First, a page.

Sponsored content from iShares
Fixed income will play both a pivotal and multi-faceted role in European pensions scheme portfolios. Whether it be for growth, income or liability and cash flow matching, many schemes in the region will need to hold bonds as they de-risk in a low yield environment.
Following the global financial crisis, regulatory changes and increased capital requirements have reduced investment banks’ willingness to hold bond inventory, impacting market liquidity. In areas like high yield and emerging market debt, bond ETFs allow access to the asset class at a fraction of the cost you would expect from investing in the underlying bonds.
This article explores why schemes should add bond ETFs, the Swiss army knife, to their toolkit in a time of need.
Sources of ETF liquidity
One feature of ETFs is unique and not shared by mutual funds: they have a secondary market, whose benefit is accentuated when the underlying market is costly to trade. For example, the round-trip cost of trading cash bonds in the US high yield market can be around 75bps. However, the iShares iBoxx USD High Yield Corp Bond ETF (HYG) has an average daily volume of $2.1bn and trades at 1bps wide.1
In the past, it was common belief that Europe-domiciled ETFs lacked the liquidity required to facilitate trades of institutional scale. But the volume of large trades in these markets continues to grow. This is because liquidity between US-domiciled ETFs and Europe-domiciled (UCITS) equivalents is fungible. In other words, clients can consider the combined liquidity of US and UCITS bond ETFs that track the same index.
For example, a client looking to trade a UCITS ETF can benefit from the secondary market liquidity of the US-domiciled ETF if the authorised participants facilitating the trade use the same underlying bonds in each fund’s creation units. This is common practice across several iShares ETFs that track markets such as US investment grade credit, hard currency emerging market debt and US dollar floating-rate bonds.
What has all of this meant for bond ETF usage by pension schemes? Meaningfully lower transaction costs have resulted in a plethora of applications that have helped solve challenges pension schemes face. Initially, we saw schemes use ETFs for interim beta when, for example, switching between managers and tactical asset allocation. However, some schemes have become more sophisticated, using bond ETFs as a replacement for credit derivatives, building custom liquidity sleeves and, for some exposures, strategic asset allocation.
Four key trends to drive Bond ETF market growth
Over the past 10 years, the global bond ETF market has grown five times and assets now stand at just over $1trn. However, bond ETFs still comprise only 1% of total cash bonds outstanding.2
At BlackRock, we believe that global bond ETF assets are well positioned to double to $2trn by the end of 2024, for four reasons:3
● An evolution in portfolio construction: bond ETF investors are hardly passive. Millions of people are actively using them in innovative ways to achieve a variety of outcomes.
● Modernisation of the bond market: bond trading as a percentage of debt outstanding has declined in the post-crisis, dealer-centric world, and market participants look to ETFs and electronic trading to help improve liquidity.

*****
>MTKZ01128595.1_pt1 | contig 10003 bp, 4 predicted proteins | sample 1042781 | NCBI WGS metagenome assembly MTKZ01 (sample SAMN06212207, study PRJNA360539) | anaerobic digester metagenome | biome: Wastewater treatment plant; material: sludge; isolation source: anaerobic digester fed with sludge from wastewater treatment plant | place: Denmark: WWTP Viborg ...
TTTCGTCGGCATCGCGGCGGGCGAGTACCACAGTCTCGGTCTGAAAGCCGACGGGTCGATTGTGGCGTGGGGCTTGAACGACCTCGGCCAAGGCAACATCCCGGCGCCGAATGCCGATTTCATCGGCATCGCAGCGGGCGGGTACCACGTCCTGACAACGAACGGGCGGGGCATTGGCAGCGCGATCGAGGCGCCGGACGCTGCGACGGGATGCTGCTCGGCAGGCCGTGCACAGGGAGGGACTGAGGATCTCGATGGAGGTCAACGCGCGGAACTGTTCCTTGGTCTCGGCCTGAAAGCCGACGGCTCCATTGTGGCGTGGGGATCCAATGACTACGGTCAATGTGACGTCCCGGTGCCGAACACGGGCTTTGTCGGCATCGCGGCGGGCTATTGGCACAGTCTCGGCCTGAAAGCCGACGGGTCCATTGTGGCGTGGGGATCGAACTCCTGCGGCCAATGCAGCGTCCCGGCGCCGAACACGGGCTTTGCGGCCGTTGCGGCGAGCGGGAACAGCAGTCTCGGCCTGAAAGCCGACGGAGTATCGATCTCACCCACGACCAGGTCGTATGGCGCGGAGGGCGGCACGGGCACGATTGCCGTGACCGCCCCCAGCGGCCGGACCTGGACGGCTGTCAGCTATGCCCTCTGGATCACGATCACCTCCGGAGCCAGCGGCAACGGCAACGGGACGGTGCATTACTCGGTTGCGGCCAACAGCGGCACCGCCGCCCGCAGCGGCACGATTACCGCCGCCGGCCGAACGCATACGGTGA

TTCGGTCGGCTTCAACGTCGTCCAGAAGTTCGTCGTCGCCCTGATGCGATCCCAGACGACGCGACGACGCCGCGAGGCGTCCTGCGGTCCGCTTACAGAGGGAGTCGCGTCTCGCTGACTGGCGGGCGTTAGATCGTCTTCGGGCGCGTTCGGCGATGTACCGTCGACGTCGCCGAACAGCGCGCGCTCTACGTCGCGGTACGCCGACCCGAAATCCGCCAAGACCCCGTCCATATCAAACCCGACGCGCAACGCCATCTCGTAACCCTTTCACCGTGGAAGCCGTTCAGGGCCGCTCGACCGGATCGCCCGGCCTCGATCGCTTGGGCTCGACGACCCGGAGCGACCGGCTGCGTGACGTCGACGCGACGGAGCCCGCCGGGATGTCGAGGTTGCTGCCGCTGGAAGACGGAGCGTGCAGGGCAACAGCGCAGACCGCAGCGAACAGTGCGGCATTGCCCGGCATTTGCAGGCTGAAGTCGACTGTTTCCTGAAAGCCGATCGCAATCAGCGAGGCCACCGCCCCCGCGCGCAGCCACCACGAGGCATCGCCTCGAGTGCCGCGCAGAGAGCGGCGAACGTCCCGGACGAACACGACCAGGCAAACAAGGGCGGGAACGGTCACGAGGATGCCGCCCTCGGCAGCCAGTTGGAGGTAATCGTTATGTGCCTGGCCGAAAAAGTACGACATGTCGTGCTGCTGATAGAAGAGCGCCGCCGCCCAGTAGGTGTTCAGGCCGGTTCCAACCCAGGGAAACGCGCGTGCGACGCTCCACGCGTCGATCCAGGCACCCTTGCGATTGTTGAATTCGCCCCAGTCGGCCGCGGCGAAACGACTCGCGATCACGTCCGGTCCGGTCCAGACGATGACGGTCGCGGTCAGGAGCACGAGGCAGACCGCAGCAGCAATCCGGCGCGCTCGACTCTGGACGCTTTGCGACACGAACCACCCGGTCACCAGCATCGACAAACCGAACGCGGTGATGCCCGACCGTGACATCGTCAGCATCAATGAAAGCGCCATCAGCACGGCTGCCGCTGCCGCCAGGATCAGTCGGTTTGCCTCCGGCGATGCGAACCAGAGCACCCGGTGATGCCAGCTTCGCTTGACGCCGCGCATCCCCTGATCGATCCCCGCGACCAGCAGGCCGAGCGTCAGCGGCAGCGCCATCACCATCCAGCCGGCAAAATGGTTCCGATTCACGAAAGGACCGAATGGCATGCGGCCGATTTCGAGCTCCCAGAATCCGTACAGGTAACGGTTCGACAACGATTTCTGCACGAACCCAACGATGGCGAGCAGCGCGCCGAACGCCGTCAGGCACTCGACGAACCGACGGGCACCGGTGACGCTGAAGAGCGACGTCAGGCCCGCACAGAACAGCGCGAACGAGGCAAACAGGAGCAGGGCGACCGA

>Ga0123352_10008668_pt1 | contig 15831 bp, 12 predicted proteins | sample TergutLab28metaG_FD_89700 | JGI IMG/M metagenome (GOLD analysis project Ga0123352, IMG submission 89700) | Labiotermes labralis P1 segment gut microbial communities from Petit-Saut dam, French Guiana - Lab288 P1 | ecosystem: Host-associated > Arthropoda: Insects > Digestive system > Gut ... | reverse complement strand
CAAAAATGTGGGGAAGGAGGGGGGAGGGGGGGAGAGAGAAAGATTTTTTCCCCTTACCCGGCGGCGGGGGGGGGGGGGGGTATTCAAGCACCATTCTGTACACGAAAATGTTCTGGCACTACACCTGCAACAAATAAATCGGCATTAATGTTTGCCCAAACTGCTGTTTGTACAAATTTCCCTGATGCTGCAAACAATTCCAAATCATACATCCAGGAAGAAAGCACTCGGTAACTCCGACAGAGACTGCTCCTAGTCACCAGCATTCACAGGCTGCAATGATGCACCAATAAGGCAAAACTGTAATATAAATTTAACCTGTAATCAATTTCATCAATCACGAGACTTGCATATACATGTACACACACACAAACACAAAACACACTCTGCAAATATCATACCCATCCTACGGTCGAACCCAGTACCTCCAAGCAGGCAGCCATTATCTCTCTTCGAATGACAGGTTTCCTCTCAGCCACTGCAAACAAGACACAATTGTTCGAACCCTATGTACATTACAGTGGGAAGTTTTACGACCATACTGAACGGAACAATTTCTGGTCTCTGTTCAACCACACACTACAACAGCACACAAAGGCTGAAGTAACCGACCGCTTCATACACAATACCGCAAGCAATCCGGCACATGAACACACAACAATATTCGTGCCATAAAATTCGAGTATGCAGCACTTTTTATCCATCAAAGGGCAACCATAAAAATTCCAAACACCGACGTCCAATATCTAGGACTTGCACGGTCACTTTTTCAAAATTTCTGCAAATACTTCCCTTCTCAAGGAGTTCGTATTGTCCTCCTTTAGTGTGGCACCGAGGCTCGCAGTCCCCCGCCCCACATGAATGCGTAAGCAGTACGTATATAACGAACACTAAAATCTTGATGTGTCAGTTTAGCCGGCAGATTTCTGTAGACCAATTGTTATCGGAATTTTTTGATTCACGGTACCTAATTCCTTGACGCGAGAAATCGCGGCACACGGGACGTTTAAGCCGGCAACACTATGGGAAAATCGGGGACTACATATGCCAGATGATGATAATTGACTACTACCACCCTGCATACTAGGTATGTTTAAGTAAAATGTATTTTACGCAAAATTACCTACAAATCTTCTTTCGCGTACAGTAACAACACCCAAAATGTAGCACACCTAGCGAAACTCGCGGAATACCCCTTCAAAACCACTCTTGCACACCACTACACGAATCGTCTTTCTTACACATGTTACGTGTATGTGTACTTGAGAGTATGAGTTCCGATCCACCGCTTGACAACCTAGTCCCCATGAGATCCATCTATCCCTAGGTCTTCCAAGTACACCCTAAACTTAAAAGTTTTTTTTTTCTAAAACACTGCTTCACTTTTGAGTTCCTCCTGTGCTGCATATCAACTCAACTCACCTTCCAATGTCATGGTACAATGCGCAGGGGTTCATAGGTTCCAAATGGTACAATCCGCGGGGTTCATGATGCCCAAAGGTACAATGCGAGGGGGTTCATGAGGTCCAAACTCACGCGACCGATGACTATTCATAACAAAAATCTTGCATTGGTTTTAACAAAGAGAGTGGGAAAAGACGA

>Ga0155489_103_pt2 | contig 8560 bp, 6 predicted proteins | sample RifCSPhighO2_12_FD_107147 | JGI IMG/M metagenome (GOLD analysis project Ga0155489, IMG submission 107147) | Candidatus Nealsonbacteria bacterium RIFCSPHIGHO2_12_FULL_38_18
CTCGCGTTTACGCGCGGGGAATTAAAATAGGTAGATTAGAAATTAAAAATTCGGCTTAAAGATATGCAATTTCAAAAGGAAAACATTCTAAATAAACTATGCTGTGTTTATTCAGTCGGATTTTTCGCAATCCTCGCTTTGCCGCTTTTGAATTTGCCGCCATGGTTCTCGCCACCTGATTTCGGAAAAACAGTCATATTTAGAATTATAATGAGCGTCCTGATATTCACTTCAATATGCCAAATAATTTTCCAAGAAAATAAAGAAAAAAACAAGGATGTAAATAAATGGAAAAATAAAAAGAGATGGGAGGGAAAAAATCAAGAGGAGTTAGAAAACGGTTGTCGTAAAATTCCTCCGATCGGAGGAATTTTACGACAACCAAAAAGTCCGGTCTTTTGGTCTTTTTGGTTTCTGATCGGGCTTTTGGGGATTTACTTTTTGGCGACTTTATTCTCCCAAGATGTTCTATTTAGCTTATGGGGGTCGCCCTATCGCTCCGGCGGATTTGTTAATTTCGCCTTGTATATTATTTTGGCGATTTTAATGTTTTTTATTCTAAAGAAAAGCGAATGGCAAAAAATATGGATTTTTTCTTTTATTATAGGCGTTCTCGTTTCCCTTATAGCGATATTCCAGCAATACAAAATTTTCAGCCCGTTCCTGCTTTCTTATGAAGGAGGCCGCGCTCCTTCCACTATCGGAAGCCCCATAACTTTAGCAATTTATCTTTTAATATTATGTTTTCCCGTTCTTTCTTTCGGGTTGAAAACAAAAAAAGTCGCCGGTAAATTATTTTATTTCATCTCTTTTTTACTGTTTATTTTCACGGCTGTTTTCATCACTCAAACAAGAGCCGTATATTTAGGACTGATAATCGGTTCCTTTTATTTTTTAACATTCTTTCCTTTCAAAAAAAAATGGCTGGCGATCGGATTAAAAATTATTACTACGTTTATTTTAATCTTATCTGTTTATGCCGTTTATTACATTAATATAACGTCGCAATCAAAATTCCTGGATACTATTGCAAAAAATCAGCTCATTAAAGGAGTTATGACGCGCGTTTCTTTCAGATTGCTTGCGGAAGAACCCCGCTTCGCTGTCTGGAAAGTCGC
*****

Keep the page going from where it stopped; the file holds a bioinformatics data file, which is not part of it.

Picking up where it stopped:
● ETF innovation: the development of new bond ETF exposures will add convenience for investors, provide new tools to customise portfolios and drive future bond ETF adoption. More bond ETFs will incorporate environmental, social and governance (ESG) inputs into their methodologies, or target green bonds used to fund sustainable projects.
● ETF adoption by institutional investors: other institutions than pension funds are increasingly using bond ETFs. Insurers are deploying short-term government bond ETFs to manage cash reserves, fund managers hold bond ETFs instead of cash in anticipation of new issues, and endowments are using bond ETFs while transitioning between non-liquid strategies and active managers.
So what does this mean for the bond ETF market? We will likely see a deepening of the same dynamics we have seen play out in this market already. As institutional usage of bond ETFs continues to drive the overall bond ETF market growth, schemes looking to use them will benefit from increased volumes and depths, and thus larger sizes can be traded at low cost, relative to transacting in the underlying market.
We have seen larger trade volumes as a result of MiFID II, which has resulted in a significant enhancement in the reporting and transparency of overall secondary market activity. To put this into context, over 75% of the average daily volume recorded since January 2018 has been recorded on over-the-counter venues (see figure 1).
Already, the enhanced reporting of ETF transactions has enabled larger ETF transactions; the largest trade in a European bond ETF to date, worth $550m, took place in January 2019.4
In normal market conditions, market makers can enable cost-effective and sizeable trades into and out of credit ETFs. In times of stress, being able to transfer risk, whether to get out of positions or to increase allocations when prices are depressed, is crucial. ETFs can serve as an efficient, open-access vehicle for those who need to invest. Furthermore, they provide investors with price transparency in the underlying bond market when it seizes due to closure or a lack of liquidity in the primary market.
Pension schemes are faced with a plethora of challenges in meeting their primary objective, being sufficiently funded to make member benefit payments. The time is now to seek new efficiencies, especially for those schemes underfunded in a lower for longer environment. Bond ETFs, when used and traded in the right way, can be an effective tool when applied to pension scheme portfolios. We believe this is the time for schemes to consider adding this Swiss army knife to the tool kit.